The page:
“What did Yisro hear that impelled him to come and visit Bnei Yisrael in the Midbar? He heard about krias Yam Suf and the war with Amalek” (Rashi, beginning of Parashas Yisro).
Since the Torah explicitly states in the passuk what it was that Yisro heard — “all that Hashem did for His people when He took them out of Mitzrayim” — many Meforshim wonder what Rashi means to teach us.
One fascinating and very pertinent approach is that Yisro was eager to under geirus and become a member of the bnei Yisrael but considered himself unworthy. Before discovering the truth, he had experimented with every type of idol worship then known to man. Yisro felt that after sinning so grievously, he couldn’t possibly become close to Hashem.
Yisro however then took note of the fact that in the hours prior to the splitting of the sea, as the Bnei Yisrael were entrapped between the raging Yam Suf and the Egyptian army, there was a great kitrug (complaint) in Shamayim against them. The accusing malachim claimed “Eilu v’eilu ovdei avodah zarah — these [Bnei Yisrael] as well as these [the Egyptians] worshipped avodah zarah,” and therefore Bnei Yisrael were not worthy of a miracle.
Nonetheless, in the end, not only did the Bnei Yisrael merit the astonishing miracle of the splitting of the sea, but they were elevated to such an incredibly lofty level that a maidservant witnessed revelations that were greater than the prophecies seen by Yechezkel Hanavi.
From this fact Yisro learned that in a short moment one can ascend from the lowest depths to the highest levels. He realized that even despite all the wrong he had committed, he still could merit to join the Bnei Yisrael.
At the same time, he also took notice of the fact that that Amalek — which symbolizes the evil inclination — was able to wage a battle against the Bnei Yisrael so soon after they had reached such lofty levels of spirituality. This taught Yisro that even after attaining great heights one must constantly be on guard in the endless battle against the Yetzer Hora.
These are the twin lessons that Yisro drew as he decided to undergo geirus, and these important lessons are pertinent to everyone of us.
Firstly, that no matter how far one may have fallen, no matter how grievously one may have sinned, he can always do teshuvah and reach exceptionally high levels of cleaving to Hashem. We also must never feel secure with our avodas Hashem, and realize that the war against the yetzer hora on always ongoing and we must be prepared to defend every bit of ground that we have already achieved. (Adapted from the sefer Nachlas Yehoshua.)
Another approach is that while the passuk informs us what Yisro heard; Rashi is teaching us why he came.
After Mattan Torah, Yisro could have remained at home and arranged for Moshe Rabbeinu to send a messenger to be megayer him and teach him Torah. But then he heard about krias Yam Suf and the war with Amalek.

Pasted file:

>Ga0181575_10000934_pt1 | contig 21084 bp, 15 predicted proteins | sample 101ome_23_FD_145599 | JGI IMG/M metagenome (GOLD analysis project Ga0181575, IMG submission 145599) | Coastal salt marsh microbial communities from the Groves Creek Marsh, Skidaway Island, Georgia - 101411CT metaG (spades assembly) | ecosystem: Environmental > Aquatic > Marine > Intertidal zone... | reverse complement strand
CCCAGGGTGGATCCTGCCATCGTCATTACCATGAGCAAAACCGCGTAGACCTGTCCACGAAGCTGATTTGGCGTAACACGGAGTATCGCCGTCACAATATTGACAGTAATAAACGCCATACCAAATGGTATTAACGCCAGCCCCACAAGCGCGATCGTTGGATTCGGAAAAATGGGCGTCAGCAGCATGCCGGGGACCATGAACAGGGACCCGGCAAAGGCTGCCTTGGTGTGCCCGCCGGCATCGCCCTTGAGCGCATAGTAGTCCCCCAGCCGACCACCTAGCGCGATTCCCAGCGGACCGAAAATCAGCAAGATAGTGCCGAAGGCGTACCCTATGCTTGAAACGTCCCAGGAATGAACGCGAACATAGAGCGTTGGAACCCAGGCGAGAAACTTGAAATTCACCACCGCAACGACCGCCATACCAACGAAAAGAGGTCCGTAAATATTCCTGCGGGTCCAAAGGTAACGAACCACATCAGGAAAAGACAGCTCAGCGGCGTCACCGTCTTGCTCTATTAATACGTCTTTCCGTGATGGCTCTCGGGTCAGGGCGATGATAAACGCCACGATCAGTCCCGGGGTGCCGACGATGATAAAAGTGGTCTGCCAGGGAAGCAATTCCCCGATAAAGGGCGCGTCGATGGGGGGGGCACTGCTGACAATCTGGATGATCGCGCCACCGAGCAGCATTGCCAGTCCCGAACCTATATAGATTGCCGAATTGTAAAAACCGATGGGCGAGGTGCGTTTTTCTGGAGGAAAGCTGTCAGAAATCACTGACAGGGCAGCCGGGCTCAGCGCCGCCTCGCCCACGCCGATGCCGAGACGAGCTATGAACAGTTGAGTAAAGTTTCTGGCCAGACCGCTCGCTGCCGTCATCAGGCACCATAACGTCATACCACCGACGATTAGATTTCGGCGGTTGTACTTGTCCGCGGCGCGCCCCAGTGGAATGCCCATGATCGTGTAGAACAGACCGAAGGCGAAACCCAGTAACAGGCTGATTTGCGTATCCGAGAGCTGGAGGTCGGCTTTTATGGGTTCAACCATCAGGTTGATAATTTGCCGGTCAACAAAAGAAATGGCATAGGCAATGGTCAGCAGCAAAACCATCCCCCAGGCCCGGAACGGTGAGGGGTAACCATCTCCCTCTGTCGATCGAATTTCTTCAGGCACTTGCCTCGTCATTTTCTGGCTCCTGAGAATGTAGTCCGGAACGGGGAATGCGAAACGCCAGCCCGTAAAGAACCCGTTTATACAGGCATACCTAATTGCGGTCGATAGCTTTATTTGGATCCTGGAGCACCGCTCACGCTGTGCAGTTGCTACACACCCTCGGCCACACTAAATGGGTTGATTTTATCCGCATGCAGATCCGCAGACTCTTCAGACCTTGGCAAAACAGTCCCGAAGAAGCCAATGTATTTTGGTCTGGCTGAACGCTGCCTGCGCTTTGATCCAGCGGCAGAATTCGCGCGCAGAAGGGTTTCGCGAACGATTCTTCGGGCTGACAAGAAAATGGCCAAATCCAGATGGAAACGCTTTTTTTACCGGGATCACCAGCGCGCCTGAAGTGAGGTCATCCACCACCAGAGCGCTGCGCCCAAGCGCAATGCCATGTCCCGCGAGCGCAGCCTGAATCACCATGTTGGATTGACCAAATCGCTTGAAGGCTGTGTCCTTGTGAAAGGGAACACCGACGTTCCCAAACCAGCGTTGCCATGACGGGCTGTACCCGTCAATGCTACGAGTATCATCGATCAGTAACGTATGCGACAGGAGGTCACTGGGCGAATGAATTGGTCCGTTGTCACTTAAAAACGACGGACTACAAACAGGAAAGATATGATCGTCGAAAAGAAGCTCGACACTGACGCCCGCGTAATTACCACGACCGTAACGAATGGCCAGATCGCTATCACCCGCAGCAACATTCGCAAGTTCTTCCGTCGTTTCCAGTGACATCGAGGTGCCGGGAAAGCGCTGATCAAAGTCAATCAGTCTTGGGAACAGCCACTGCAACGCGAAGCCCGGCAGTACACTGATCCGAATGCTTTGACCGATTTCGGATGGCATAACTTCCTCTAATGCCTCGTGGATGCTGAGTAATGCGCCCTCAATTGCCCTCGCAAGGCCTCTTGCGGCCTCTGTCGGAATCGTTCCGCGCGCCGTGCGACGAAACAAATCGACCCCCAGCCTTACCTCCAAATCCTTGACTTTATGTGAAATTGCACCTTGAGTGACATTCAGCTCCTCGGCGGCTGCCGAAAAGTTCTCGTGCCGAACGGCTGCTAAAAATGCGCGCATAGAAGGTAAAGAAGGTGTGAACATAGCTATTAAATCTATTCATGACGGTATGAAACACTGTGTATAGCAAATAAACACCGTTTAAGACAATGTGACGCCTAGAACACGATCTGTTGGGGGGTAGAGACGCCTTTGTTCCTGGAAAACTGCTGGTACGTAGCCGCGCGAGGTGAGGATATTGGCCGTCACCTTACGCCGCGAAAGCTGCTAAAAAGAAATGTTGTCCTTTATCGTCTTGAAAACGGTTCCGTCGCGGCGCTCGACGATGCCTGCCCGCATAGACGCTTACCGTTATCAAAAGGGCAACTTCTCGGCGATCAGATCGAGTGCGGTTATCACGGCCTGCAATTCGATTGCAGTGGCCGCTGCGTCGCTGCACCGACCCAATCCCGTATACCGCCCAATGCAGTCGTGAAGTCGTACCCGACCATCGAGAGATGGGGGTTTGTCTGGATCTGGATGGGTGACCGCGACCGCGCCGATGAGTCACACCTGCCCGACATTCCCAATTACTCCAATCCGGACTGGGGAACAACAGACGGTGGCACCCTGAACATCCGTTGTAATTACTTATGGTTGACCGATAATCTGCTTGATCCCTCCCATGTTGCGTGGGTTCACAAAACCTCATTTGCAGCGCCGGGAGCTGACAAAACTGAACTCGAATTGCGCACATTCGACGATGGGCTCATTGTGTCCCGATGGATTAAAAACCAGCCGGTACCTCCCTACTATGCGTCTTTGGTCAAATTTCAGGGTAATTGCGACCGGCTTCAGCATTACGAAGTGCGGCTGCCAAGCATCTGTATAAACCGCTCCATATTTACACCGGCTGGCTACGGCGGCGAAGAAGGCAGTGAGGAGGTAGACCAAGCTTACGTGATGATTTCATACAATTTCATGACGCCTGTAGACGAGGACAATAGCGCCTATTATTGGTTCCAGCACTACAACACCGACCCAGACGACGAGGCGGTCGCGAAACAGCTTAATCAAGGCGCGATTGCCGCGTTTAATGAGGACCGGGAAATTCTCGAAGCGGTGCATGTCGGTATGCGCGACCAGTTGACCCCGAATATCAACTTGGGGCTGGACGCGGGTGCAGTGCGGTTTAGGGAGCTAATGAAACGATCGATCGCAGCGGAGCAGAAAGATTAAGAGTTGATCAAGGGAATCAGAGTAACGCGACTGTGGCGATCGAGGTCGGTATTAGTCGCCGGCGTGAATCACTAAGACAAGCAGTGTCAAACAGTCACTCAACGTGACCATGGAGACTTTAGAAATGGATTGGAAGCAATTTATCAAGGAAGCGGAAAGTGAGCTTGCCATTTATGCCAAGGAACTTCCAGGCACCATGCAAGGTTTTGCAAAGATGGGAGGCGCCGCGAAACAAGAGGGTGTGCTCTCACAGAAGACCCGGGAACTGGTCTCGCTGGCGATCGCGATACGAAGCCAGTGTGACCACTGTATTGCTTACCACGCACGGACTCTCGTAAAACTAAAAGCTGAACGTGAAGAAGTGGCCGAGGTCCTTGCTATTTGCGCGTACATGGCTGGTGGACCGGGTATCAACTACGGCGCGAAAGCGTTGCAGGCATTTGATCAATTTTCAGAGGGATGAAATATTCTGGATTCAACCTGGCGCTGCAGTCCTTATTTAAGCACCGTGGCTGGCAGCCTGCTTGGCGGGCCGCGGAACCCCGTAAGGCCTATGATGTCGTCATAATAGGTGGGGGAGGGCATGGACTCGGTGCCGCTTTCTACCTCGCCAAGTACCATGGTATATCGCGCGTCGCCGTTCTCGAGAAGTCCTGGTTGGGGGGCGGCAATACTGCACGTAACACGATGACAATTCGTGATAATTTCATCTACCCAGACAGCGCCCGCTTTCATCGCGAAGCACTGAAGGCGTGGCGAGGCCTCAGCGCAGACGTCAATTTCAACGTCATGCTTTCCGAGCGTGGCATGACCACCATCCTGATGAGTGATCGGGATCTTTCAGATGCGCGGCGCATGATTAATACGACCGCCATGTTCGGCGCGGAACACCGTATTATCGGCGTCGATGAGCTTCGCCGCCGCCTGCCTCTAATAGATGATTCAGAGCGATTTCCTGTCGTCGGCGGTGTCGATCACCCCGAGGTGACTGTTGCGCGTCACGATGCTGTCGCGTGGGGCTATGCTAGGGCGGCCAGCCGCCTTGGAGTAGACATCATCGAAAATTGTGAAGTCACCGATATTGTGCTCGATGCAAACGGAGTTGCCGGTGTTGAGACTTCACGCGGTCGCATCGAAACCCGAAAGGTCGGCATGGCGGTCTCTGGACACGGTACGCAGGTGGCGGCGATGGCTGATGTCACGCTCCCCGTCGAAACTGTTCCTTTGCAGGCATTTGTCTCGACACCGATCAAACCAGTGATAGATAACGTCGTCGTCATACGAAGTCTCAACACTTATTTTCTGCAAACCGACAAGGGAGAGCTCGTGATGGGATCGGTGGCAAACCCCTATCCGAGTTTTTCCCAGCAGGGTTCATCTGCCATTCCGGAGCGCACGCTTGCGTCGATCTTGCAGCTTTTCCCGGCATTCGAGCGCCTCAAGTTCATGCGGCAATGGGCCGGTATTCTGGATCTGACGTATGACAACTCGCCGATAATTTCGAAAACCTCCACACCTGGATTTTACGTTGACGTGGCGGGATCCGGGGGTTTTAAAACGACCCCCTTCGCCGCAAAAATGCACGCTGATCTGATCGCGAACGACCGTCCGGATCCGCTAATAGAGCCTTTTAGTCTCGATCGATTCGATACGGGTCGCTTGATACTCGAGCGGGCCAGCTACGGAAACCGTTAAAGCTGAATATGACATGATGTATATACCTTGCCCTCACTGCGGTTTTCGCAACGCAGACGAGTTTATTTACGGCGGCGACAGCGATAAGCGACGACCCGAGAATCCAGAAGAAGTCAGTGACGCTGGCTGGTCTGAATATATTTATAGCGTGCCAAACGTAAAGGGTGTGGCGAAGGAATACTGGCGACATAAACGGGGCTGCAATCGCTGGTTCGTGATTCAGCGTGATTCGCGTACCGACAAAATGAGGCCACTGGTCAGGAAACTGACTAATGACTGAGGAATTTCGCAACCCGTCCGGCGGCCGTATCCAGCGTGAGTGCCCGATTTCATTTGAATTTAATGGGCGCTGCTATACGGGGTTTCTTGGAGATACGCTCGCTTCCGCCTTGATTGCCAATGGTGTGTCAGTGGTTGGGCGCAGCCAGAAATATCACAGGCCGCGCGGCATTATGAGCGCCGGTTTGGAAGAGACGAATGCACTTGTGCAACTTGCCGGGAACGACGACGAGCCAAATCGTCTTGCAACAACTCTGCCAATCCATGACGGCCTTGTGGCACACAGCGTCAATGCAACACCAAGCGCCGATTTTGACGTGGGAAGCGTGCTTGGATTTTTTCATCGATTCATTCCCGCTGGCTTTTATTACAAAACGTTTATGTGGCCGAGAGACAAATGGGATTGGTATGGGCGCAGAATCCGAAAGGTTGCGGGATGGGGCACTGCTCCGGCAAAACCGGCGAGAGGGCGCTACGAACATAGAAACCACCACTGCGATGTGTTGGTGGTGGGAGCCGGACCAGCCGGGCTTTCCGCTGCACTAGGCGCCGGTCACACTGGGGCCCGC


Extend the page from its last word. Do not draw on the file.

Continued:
What was Amalek’s motivation in attacking them? While there was of course a physical component to the war, the primary intention of Amalek was to “cool down” the flame of avodas Hashem burning in Bnei Yisrael. How did Amalek expect to succeed in doing so just after the Bnei Yisrael had witnessed such a revelation and reached such lofty madreigos?
It was because, as the Torah states, “asher korcha baderech” — it happened on the way. Amalek reasoned that despite all the madreigos Bnei Yisrael had attained, when they were not yet “at home,” while they were away and traveling in a midbar with all its tirdos, they were, chas v’shalom, vulnerable.
Yet that was not the case. They were as resolute as ever they would be, withstanding the nisyonos of the midbar and becoming stronger for it.
Yisro saw this and realized that it would not suffice to stay in Midyan and be taught the Torah in the comfort of his own home. He had to go out to be taught the Torah in the midbar, and then he would also be able to be a steadfast Yid at home.
As we recite each day in Krias Shema, we are commanded to serve Hashem “with all your heart.” Chazal explain that “your heart should not be divided ‘al haMakom,’ ‘about the Omnipresent’” — that one should never question the ways of Hakadosh Baruch Hu, even when it seems that evildoers are being rewarded and the righteous punished.
But the Rebbe of Karlin, zy”a, in Beis Aharon homiletically explains “al hamakom” to mean “a place.” One should not claim that he can only serve Hashem in a certain place, and is unable to serve Hashem in a different place. We are obligated to serve Hashem everywhere, and under all circumstances.
If Bnei Yisrael would have received the Torah in Eretz Yisrael, they would have thought that only “at home,” in their regular place of residence, was it possible to observe all the mitzvos, but not in exile.
Therefore, Hashem gave them the Torah while they were traveling in the wilderness: so they should be aware that they can — and must — observe the Torah everywhere.
(Based on a teaching by the Pieczesna Rebbe, Hy”d.)